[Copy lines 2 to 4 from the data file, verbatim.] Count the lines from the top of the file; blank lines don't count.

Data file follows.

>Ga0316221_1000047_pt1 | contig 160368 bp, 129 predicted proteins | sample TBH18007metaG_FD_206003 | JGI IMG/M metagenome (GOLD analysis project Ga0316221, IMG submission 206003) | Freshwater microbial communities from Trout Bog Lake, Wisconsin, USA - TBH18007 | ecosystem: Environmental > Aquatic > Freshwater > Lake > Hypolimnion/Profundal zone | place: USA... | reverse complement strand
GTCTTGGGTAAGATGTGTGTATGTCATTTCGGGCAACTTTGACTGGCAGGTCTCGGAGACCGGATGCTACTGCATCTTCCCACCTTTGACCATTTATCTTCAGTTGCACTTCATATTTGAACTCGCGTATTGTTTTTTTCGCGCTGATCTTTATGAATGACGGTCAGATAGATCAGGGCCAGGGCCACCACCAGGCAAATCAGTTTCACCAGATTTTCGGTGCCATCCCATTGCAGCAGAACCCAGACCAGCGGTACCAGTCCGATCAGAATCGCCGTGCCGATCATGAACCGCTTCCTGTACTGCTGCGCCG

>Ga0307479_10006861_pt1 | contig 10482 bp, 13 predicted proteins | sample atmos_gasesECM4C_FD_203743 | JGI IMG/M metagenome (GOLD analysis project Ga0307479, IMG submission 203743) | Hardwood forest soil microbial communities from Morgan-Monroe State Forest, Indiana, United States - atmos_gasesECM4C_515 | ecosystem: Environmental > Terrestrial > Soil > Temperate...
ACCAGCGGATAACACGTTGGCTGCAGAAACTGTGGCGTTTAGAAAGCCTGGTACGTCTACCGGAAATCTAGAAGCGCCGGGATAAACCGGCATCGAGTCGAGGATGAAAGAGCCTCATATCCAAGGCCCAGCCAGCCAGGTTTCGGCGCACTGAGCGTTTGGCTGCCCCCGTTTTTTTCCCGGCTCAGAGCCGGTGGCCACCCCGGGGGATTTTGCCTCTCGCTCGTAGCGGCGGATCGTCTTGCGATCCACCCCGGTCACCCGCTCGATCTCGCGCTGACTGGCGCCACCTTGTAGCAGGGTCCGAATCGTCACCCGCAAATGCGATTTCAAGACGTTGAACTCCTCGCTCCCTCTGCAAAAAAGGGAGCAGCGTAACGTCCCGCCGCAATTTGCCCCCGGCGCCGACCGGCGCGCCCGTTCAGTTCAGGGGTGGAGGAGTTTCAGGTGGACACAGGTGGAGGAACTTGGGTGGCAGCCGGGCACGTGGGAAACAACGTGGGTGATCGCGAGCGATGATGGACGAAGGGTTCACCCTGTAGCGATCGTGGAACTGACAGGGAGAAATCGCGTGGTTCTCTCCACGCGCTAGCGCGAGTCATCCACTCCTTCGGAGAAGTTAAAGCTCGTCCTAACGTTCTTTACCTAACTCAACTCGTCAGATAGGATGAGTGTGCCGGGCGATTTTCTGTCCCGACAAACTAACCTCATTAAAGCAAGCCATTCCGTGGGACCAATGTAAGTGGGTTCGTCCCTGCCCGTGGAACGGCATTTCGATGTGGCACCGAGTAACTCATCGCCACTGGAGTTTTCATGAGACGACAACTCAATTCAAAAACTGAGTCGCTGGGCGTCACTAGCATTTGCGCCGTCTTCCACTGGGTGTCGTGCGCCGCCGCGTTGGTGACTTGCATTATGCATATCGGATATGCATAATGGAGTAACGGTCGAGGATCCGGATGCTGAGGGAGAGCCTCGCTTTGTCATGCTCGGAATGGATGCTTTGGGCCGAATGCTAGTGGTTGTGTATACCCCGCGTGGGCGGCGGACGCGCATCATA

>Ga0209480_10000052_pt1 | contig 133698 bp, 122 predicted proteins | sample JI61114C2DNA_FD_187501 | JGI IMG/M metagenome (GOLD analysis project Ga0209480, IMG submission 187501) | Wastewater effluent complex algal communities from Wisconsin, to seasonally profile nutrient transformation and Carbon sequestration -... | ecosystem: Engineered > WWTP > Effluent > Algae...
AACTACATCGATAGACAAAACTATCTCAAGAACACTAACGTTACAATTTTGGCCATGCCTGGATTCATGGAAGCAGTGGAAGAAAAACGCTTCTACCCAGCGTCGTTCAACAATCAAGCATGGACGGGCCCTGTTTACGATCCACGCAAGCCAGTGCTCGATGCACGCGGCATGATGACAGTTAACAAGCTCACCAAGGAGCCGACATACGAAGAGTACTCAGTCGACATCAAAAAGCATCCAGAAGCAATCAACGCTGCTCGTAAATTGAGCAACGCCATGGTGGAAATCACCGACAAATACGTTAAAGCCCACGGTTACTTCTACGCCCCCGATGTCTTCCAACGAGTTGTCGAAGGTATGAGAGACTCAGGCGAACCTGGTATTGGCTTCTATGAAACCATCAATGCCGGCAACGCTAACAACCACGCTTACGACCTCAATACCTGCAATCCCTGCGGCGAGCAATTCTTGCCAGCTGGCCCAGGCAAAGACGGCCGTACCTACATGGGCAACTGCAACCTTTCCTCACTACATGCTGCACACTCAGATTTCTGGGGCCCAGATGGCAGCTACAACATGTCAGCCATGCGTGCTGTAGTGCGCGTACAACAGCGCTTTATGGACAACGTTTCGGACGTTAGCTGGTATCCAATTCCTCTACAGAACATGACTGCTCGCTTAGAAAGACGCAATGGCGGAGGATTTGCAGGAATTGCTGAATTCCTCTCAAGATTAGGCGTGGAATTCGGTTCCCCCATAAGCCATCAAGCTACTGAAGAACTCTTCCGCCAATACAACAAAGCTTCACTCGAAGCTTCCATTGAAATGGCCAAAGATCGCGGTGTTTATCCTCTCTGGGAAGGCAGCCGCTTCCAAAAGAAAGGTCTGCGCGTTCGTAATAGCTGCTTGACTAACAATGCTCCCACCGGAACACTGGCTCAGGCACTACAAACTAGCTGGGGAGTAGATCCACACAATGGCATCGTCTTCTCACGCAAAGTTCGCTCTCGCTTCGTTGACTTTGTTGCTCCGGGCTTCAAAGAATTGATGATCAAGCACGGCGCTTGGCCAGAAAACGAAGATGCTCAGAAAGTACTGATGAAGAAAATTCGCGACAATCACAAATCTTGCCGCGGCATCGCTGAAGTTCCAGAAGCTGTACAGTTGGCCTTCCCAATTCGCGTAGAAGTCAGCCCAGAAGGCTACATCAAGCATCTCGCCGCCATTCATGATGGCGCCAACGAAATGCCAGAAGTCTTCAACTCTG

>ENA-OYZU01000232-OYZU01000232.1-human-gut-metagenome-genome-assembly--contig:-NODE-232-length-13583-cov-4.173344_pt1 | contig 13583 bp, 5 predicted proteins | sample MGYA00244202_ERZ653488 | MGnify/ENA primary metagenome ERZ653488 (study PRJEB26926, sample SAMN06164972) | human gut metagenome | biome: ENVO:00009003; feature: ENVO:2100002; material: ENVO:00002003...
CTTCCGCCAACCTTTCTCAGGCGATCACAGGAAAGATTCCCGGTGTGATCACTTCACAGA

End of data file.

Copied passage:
GTCTTGGGTAAGATGTGTGTATGTCATTTCGGGCAACTTTGACTGGCAGGTCTCGGAGACCGGATGCTACTGCATCTTCCCACCTTTGACCATTTATCTTCAGTTGCACTTCATATTTGAACTCGCGTATTGTTTTTTTCGCGCTGATCTTTATGAATGACGGTCAGATAGATCAGGGCCAGGGCCACCACCAGGCAAATCAGTTTCACCAGATTTTCGGTGCCATCCCATTGCAGCAGAACCCAGACCAGCGGTACCAGTCCGATCAGAATCGCCGTGCCGATCATGAACCGCTTCCTGTACTGCTGCGCCG

>Ga0307479_10006861_pt1 | contig 10482 bp, 13 predicted proteins | sample atmos_gasesECM4C_FD_203743 | JGI IMG/M metagenome (GOLD analysis project Ga0307479, IMG submission 203743) | Hardwood forest soil microbial communities from Morgan-Monroe State Forest, Indiana, United States - atmos_gasesECM4C_515 | ecosystem: Environmental > Terrestrial > Soil > Temperate...
ACCAGCGGATAACACGTTGGCTGCAGAAACTGTGGCGTTTAGAAAGCCTGGTACGTCTACCGGAAATCTAGAAGCGCCGGGATAAACCGGCATCGAGTCGAGGATGAAAGAGCCTCATATCCAAGGCCCAGCCAGCCAGGTTTCGGCGCACTGAGCGTTTGGCTGCCCCCGTTTTTTTCCCGGCTCAGAGCCGGTGGCCACCCCGGGGGATTTTGCCTCTCGCTCGTAGCGGCGGATCGTCTTGCGATCCACCCCGGTCACCCGCTCGATCTCGCGCTGACTGGCGCCACCTTGTAGCAGGGTCCGAATCGTCACCCGCAAATGCGATTTCAAGACGTTGAACTCCTCGCTCCCTCTGCAAAAAAGGGAGCAGCGTAACGTCCCGCCGCAATTTGCCCCCGGCGCCGACCGGCGCGCCCGTTCAGTTCAGGGGTGGAGGAGTTTCAGGTGGACACAGGTGGAGGAACTTGGGTGGCAGCCGGGCACGTGGGAAACAACGTGGGTGATCGCGAGCGATGATGGACGAAGGGTTCACCCTGTAGCGATCGTGGAACTGACAGGGAGAAATCGCGTGGTTCTCTCCACGCGCTAGCGCGAGTCATCCACTCCTTCGGAGAAGTTAAAGCTCGTCCTAACGTTCTTTACCTAACTCAACTCGTCAGATAGGATGAGTGTGCCGGGCGATTTTCTGTCCCGACAAACTAACCTCATTAAAGCAAGCCATTCCGTGGGACCAATGTAAGTGGGTTCGTCCCTGCCCGTGGAACGGCATTTCGATGTGGCACCGAGTAACTCATCGCCACTGGAGTTTTCATGAGACGACAACTCAATTCAAAAACTGAGTCGCTGGGCGTCACTAGCATTTGCGCCGTCTTCCACTGGGTGTCGTGCGCCGCCGCGTTGGTGACTTGCATTATGCATATCGGATATGCATAATGGAGTAACGGTCGAGGATCCGGATGCTGAGGGAGAGCCTCGCTTTGTCATGCTCGGAATGGATGCTTTGGGCCGAATGCTAGTGGTTGTGTATACCCCGCGTGGGCGGCGGACGCGCATCATA